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Hoffmann, R. A wiki for the life sciences where authorship matters. Nature Genetics (2008)

Cell death triggered by a novel mutation in the alphaA-crystallin gene underlies autosomal dominant cataract linked to chromosome 21q.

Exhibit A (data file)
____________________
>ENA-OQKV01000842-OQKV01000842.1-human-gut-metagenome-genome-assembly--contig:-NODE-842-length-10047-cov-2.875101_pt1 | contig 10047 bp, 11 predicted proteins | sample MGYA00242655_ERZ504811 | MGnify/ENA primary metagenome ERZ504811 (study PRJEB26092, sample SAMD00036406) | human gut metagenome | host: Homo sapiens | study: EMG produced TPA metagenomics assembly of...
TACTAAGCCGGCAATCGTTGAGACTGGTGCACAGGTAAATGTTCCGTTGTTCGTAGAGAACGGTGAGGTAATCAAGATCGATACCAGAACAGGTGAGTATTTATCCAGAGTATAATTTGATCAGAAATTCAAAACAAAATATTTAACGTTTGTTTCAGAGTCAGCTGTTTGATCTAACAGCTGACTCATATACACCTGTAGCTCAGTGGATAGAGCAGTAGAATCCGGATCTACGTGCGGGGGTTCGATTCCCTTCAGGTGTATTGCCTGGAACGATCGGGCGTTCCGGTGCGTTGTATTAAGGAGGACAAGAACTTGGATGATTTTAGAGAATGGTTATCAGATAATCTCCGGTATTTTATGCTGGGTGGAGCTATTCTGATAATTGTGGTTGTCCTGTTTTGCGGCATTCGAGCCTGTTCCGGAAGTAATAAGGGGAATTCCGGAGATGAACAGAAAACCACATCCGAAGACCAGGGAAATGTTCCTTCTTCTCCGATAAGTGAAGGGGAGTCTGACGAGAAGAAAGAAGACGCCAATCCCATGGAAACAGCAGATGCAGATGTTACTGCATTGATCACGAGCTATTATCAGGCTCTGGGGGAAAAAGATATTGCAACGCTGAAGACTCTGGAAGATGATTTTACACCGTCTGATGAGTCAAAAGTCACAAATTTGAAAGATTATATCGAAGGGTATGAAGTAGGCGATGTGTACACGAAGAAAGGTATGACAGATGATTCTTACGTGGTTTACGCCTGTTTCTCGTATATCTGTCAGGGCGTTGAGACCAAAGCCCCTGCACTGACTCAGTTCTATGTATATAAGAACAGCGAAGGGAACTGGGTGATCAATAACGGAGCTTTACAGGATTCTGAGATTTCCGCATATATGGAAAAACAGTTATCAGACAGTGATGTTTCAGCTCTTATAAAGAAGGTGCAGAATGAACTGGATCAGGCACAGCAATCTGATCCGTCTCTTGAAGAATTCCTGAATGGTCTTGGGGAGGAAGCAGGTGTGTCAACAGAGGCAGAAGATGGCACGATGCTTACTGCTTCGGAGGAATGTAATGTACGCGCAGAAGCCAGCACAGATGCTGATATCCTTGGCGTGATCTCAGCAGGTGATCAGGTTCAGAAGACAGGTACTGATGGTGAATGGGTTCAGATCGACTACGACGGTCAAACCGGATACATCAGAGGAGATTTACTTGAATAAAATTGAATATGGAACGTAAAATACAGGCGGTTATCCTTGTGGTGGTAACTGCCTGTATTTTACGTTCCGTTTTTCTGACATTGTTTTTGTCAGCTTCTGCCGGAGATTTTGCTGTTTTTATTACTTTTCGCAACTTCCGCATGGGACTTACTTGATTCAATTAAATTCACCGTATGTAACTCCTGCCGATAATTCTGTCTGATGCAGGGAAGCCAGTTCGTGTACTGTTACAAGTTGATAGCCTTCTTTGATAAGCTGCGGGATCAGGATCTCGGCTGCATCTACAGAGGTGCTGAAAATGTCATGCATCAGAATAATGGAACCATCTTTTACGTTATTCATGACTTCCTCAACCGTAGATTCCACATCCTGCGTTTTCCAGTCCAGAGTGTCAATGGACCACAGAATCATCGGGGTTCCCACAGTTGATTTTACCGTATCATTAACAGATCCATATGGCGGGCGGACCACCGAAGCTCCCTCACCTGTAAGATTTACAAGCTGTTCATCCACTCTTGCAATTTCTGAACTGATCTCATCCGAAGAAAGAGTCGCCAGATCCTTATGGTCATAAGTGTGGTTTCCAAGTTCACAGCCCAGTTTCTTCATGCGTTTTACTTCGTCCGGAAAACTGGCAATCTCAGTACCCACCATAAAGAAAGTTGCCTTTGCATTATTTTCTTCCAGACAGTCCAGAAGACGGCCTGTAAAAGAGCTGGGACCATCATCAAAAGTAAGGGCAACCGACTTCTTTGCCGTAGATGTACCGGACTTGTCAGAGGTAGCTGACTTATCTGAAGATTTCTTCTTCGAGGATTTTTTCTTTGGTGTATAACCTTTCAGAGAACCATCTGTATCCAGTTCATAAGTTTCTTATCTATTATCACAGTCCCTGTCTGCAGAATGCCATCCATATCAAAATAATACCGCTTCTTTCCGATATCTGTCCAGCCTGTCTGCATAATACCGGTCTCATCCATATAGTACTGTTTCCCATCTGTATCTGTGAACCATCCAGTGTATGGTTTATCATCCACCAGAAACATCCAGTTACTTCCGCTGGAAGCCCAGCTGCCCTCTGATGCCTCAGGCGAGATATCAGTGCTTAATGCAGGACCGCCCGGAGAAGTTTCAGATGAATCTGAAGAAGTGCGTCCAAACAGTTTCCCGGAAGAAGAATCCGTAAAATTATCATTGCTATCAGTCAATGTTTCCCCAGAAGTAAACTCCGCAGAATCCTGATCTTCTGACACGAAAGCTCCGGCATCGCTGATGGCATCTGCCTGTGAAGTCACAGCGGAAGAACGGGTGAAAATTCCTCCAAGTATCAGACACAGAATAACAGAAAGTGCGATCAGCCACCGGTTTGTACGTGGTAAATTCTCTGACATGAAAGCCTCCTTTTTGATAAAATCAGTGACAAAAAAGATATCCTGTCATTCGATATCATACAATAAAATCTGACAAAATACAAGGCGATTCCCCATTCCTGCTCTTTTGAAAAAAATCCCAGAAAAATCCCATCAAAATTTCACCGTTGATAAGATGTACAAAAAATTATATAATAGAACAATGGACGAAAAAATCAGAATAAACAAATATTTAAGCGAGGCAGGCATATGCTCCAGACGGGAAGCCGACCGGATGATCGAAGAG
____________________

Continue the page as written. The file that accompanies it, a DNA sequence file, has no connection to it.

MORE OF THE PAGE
Hereditary cataract is a clinically and genetically heterogeneous lens disease that accounts for a significant proportion of visual impairment and blindness in childhood. The alphaA-crystallin ( CRYAA) gene ( CRYAA) encodes a member of the small-heat-shock protein (sHSP) family of molecular chaperones and is primarily and abundantly expressed in the ocular lens. Here, we have used linkage analysis to identify a novel missense mutation in CRYAA that underlies an autosomal dominant form of 'nuclear' cataract segregating in a four-generation Caucasian family. A maximum two-point LOD score (Z(max)) of 2.19 (maximum recombination fraction, theta(max)=0) and multipoint Z(max) of 3.3 (theta(max)=0) was obtained at marker D21S1885. Haplotype analysis indicated that the disease gene lay in the approximately 2.7 Mb physical interval between D21S1912 and D21S1260 flanking CRYAA on 21q22. 3. Sequence analysis identified a C --> T transition in exon 1 of CRYAA from affected individuals that was predicted to result in the nonconservative substitution of cysteine for arginine at codon 49 (R49C). Transfection studies of lens epithelial cells revealed that, unlike wild-type CRYAA, the R49C mutant protein was abnormally localized to the nucleus and failed to protect from staurosporine-induced apoptotic cell death. This study has identified the first dominant cataract mutation in CRYAA located outside the phylogenetically conserved 'alpha-crystallin core domain' of the sHSP family.[1]


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